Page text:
Listed below are some commonly asked questions, regarding Landlords Gas Safety Checks.
What is a Gas Safety Check?
As a landlord, you are responsible for the safety of your tenants. You must ensure that all gas appliances are working correctly and safely.
Therefore, every rental property that has any sort of gas appliance, whether it be a central heating boiler, gas hob or even a gas fire, requires a Gas Safety Certificate. These certificates can only be issued by a technician registered with the Gas Safe Register. All our engineers are registered with the Gas Safe Register.
The Gas Safe Register superseded CORGI (Council for Registered Gas Installers) as the sole legally recognised gas safety register in the UK on 1st April 2009. Gas Certificates are valid for a year from the date they are issued.
How much does a Gas Safety Check cost?
The cost of a Gas Safety Check depends on, the number of appliances to be tested, the type of appliance and whether or not any remedial work is required to bring the appliance up to the required standard.
Standard costs are:
One room sealed modern boiler £60
Boiler and Gas Hob £70
Boiler, Gas Hob and Gas Fire £85
Back Boiler and Fire Unit £100 (See below)
Some properties are still fitted with an open flued Back Boiler Unit and Fire Front. By their very nature of being an open flued appliance, these must be completely stripped, Serviced and thoroughly checked for correct operation. Purpose provided ventilation must be present, and correctly sized for the appliance. A carbon monoxide alarm must also be installed in any room with an open flued appliance.
Open flued appliances MUST be stripped and cleaned, and their flues checked for correct operation annually. If these type of appliances are neglected they can be deadly! The simple reason is that unlike a modern gas boiler that totally seals its products of combustion from the room via a mechanical seal, an open flued appliance has no seal and in the event of a malfunction the flue gases can spill back into the room, potentially being fatal to any occupants.
Landlords are legally responsible for the safety of their tenants. Landlords should make sure maintenance and annual safety checks on gas appliances are carried out by a Gas Safe registered engineer. By law landlords must make sure:
- pipe-work, appliances and flues provided for tenants are maintained in a safe condition
- that all appliances and flues that they provide for tenants use have an annual safety check
- that maintenance and annual safety checks are carried out by an engineer registered with Gas Safe Register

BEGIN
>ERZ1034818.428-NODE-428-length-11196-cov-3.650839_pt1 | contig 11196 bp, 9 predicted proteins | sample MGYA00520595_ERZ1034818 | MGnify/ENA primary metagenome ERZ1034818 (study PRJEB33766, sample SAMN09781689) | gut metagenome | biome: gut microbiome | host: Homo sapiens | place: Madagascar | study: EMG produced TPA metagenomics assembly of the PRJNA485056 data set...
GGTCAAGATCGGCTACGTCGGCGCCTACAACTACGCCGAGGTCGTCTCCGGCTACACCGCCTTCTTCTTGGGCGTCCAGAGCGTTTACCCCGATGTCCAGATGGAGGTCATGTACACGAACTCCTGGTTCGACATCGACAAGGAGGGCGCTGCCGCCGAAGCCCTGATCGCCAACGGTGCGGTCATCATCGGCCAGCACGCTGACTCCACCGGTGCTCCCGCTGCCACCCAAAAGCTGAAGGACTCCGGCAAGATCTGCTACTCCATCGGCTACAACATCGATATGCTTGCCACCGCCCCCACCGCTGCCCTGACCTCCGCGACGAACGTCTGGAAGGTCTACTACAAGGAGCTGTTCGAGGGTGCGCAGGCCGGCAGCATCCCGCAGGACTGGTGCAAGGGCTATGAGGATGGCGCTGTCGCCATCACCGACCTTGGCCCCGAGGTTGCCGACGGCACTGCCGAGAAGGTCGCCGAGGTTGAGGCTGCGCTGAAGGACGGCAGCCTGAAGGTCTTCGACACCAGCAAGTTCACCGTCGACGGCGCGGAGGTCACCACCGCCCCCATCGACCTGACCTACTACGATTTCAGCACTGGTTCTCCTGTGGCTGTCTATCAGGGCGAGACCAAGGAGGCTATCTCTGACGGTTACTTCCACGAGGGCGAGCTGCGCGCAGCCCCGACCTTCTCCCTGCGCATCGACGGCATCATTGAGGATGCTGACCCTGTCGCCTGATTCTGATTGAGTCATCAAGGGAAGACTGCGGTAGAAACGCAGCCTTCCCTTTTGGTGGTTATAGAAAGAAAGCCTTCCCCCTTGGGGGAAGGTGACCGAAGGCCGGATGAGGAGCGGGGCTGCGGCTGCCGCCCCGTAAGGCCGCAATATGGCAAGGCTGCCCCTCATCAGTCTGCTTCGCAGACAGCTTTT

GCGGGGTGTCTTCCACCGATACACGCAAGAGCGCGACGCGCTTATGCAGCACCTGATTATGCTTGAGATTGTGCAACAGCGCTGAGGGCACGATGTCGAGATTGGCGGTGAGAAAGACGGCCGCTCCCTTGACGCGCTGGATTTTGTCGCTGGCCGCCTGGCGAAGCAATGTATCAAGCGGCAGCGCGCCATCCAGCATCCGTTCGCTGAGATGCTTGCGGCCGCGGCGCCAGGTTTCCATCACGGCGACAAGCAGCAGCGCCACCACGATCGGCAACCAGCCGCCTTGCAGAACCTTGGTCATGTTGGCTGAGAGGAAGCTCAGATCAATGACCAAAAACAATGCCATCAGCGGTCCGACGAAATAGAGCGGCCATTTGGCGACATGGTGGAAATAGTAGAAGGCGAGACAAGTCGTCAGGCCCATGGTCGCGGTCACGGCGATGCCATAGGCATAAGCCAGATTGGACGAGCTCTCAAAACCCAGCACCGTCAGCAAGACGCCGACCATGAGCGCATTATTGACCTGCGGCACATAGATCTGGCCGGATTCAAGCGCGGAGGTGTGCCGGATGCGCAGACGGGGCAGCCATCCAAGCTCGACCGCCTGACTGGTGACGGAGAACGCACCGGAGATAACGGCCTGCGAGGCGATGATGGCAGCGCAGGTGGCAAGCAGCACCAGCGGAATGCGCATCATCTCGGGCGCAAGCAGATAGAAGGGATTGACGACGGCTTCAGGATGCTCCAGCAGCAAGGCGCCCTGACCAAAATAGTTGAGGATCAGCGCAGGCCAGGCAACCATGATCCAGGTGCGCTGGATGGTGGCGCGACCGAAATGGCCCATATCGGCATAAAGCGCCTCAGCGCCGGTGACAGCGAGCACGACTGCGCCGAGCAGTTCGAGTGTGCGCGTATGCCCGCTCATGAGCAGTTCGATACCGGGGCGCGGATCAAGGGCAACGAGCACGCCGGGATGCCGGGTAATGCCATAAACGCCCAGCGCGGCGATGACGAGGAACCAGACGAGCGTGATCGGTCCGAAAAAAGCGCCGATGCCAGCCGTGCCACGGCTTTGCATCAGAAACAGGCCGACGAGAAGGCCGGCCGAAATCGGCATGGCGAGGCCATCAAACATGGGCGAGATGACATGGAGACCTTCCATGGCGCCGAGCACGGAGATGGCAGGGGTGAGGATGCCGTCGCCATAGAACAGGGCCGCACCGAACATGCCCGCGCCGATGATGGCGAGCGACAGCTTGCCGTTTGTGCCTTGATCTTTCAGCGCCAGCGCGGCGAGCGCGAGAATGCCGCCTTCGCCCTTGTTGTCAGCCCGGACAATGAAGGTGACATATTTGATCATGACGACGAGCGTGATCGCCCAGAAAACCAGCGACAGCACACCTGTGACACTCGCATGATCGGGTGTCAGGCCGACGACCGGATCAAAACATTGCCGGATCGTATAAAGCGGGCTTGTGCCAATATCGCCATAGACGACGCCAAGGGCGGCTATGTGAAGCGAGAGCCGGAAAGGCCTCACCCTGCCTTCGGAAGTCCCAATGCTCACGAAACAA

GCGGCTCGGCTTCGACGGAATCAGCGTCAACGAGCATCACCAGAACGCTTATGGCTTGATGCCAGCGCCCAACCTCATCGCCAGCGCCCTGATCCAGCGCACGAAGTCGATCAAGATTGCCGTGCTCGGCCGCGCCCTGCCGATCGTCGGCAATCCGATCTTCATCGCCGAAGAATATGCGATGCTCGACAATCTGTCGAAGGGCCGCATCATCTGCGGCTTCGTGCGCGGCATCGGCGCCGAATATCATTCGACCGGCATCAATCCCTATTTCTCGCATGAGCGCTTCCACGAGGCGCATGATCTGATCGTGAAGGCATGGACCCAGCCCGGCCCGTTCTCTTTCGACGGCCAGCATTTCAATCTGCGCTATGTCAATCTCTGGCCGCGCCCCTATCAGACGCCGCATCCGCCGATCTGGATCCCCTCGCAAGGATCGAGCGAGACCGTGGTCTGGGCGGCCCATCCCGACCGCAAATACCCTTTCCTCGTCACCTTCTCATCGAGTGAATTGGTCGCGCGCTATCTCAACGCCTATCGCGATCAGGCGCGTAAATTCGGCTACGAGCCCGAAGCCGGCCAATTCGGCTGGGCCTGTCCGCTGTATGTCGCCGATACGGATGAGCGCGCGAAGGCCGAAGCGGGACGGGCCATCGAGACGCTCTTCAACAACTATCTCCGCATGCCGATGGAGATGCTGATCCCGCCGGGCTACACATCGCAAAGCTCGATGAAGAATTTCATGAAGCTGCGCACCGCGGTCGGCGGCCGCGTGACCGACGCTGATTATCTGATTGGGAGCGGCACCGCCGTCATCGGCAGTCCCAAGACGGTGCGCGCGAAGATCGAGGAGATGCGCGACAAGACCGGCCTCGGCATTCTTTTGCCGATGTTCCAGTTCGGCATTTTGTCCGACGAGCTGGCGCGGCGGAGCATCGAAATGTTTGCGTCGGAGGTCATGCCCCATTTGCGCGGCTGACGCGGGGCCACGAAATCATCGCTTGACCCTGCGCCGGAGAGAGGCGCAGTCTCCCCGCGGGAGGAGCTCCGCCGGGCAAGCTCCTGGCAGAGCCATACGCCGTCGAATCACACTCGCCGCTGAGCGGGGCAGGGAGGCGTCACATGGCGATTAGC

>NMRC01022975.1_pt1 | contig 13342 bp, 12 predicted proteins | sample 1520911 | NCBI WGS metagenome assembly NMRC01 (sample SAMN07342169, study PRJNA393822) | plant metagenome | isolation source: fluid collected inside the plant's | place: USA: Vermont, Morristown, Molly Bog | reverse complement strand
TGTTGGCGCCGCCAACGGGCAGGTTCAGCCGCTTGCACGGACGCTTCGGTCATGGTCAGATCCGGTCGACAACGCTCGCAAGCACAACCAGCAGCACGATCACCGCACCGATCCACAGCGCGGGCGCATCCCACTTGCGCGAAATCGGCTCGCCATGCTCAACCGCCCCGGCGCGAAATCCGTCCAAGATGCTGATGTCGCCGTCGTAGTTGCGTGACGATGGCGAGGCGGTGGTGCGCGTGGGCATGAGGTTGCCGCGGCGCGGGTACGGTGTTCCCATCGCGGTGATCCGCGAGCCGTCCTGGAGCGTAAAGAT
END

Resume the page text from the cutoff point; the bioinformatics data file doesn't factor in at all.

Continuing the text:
- all gas equipment (including any appliance left by a previous tenant) is safe or otherwise removed before re-letting
- a gas safety record is provided to the tenant within 28 days of completing the check or to any new tenant before they move in
- they keep a copy of the gas safety record for two years
What does a Gas Safety Check Involve?
A gas safety certificate or check involves a Gas Safe registered engineer inspecting your gas appliance(s). They will check the appliance is working correctly and will check the following four areas:
- Gas appliances are on the right setting and burning correctly with the correct operating pressure
- Harmful gases are being removed from the appliance safely to the air outside
- That any ventilation routes are clear and working properly
- All the safety devices are working
The check will identify any defects which require remedial work. You should have a gas safety check every year. If you are a landlord this is the law.
Some properties, mainly flats and apartments, have been built with boiler flues which cannot be inspected because they are hidden behind walls or ceilings. The boiler flues that this information relates to are connected to room-sealed fan assisted boilers only. Gas Safe registered engineers need to be able to see the flue – which take fumes away from the boiler – as part of essential safety checks whenever the boiler is worked on. Room sensing carbon monoxide alarms are not an alternative to being able to see the flue and you will still need to have inspection hatches fitted so that the flue system can be checked.It is recommended that inspection hatches are fitted as soon as you are able to do so. From 1 January 2013, any Gas Safe registered engineer will classify the boiler as At Risk, this means that they will turn the boiler off, with your permission, and formally advise you not to use it until inspection hatches have been fitted in appropriate places.